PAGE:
This is one of my favorite pictures of my mom. She was thrilled to be bathing her 1st grandchild, Vince. He looks happy about it all, too, doesn't he. It was the 1st time she had seen us since he and his brother were born a few months earlier. She had flown out to Salt Lake City to be part of the birth, to help support me at 19 years old and far from home. Se was 68 years old, and this was her very 1st flight, in July 1972. This picture was taken the following summer when we came back East to visit our folks. Mom lived in Lancaster, Ohio, where this picture was taken.
Doesn't she have a great smile, and I gotta tell you she was always on the leading edge of fashion. Those glasses were NOT the style of the day.
She loved being a mom and a grandmom, and I was and am so lucky that Dad married her and brought her into my life after my natural mother passed from injuries suffered in a horrific car accident which had left my family devastated and me motherless at 5 years old. My older sisters were in their 20s then, and I was sent to live with one of them while Dad went back to work after his release from the hospital. A couple of years later, Dad started dating again. I recall a few of these "dates" that he was set up with by his brothers and sisters hoping to find a suitable lady who wanted to take on child-rearing in their 50s....none of them warmed to me until he met Mom. She had never had children but had always wanted them. Then she was met Dad, and me, through long-time friends.
She was the youngest of 5 children and grew up on a farm in Central Ohio in the early 1900s--born January 1, 1905. She was still at home when her father was killed, and they couldn't run the farm any longer. She and her mother moved into town, and then her mom had a stroke. She became her mom's caretaker and a breadwinner, too. She got a job as a telephone operator, working nights, and helping her mom during the days. She had a boyfriend, Lester, who had a heart attack and died early in life, they never married. While he was alive, they would go out to see the Big Bands like Benny Goodman, Harry James, Guy Lombardo, and all the big names that came to the area to play their music. She loved to dance and sing and have fun, and she and Lester had some very close friends from this time of their lives. She referred to her friends as "the gang" and they would travel together and throw many parties, and she came to know my parents through some of these get-togethers via mutual friends. So, when my mom died, mutual friends invited her and Dad to a few card parties, and they started seeing each other.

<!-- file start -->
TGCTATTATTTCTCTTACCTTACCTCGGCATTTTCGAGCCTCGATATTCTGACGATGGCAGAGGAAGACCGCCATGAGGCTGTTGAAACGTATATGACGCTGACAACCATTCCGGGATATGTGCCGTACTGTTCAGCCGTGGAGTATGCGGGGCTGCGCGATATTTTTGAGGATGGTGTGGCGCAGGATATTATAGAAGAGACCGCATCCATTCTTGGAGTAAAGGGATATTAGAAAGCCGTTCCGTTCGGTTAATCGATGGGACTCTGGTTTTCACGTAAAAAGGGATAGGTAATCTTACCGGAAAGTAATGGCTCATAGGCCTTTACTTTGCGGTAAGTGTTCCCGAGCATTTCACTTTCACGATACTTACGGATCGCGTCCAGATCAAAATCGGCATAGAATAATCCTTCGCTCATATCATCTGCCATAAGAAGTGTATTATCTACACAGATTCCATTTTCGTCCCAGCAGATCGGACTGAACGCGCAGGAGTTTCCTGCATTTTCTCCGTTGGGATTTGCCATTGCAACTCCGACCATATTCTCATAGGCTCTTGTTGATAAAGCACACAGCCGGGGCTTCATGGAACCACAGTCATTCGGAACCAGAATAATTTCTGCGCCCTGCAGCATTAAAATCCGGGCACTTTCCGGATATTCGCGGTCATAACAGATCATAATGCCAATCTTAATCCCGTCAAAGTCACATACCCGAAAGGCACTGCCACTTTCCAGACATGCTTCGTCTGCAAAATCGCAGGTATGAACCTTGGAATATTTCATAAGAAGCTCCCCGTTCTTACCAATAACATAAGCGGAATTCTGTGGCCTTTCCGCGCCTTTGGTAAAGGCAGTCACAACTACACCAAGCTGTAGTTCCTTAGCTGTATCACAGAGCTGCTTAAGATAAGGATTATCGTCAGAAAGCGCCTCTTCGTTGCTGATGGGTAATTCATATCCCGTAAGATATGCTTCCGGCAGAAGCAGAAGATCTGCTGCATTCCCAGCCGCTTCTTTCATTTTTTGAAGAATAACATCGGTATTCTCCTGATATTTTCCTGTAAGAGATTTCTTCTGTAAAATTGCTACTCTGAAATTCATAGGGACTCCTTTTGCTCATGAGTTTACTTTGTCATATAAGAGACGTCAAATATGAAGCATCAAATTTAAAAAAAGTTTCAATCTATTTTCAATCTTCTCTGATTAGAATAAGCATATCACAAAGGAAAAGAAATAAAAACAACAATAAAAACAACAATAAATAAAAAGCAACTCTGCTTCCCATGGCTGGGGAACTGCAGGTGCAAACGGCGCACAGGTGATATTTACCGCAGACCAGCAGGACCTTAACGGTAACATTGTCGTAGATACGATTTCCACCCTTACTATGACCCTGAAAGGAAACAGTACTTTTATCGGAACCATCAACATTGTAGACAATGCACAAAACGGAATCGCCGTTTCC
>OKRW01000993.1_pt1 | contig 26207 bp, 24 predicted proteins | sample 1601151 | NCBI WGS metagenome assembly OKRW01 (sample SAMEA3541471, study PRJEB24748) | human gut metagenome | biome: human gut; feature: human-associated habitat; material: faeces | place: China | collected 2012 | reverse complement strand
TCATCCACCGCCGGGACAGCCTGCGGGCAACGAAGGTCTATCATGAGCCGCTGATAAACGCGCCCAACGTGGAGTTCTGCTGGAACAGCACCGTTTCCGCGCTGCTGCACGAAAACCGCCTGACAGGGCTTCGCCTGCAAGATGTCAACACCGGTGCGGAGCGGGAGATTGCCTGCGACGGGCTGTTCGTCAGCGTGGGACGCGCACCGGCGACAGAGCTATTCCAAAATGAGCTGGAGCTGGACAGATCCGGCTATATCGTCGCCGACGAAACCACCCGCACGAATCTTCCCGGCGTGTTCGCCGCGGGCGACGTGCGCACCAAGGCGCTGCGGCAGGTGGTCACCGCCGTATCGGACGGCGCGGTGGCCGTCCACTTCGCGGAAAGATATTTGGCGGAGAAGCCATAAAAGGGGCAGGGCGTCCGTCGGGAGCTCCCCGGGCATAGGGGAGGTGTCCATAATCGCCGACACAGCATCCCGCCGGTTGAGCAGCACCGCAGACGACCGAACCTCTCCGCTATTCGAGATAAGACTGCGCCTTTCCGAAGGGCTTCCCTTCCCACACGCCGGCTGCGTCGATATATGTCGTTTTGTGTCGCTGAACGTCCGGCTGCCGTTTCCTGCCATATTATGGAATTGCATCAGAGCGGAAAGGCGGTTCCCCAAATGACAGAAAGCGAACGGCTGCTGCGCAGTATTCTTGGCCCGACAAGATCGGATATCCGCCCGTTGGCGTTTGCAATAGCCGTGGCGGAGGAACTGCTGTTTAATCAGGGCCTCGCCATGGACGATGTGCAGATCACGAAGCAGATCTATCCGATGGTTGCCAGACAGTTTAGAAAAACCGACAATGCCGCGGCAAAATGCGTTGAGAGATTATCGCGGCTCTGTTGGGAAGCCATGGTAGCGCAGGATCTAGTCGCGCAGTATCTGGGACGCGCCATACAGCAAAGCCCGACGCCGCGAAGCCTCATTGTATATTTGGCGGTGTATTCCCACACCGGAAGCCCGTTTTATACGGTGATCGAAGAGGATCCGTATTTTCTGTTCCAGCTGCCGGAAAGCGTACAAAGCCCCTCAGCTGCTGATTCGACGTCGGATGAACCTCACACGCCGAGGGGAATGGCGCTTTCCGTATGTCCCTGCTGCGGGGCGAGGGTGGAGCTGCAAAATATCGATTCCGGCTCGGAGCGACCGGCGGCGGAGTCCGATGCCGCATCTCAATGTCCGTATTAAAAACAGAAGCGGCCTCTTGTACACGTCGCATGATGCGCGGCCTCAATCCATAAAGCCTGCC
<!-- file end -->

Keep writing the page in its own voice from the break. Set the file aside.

That's how we became a family. Before they married, I remember going to her home one summer to stay for about a week. I LOVED going to her place. She had a yellow tabby named Pammy even though he ended up being a boy-cat, and lots of Felix the Cat and Betty Boop comic books. She used to babysit for her best friend's little girl, Cheryl, before I came along, so she had a bunch of toys on hand for Cheryl that I could play with when I came to visit. She had a closet under the stairs and there was shelving filled with all the dolls, books, crayons, marbles, jacks, jump rope, chalk for the sidewalk and doll house! She also had a round rug knitted out of t-shirts of bright colors in that closet, and I would lay on that little rug for hours and play. She taught me how to sew doll-dresses for a doll she bought just for me. She also taught me to garden and she had a great car (she named Bessy) .... an ugly green one with a crank in the front. She would take me for rides in the country singing old songs and hymns while she shifted and down-shifted this green beast without a radio. We would hop in and go downtown to shop, go to a movie, then get ice cream sundaes at Risch's Drug Store. It was Heavenly. We spent most of our time in her kitchen. Bright and cheery.... cherries on the white ruffled curtains, and she made the most wonderful cakes and cookies. We had so much fun, and I felt so relaxed and easy there. It was a home filled with love, even though she lived there alone.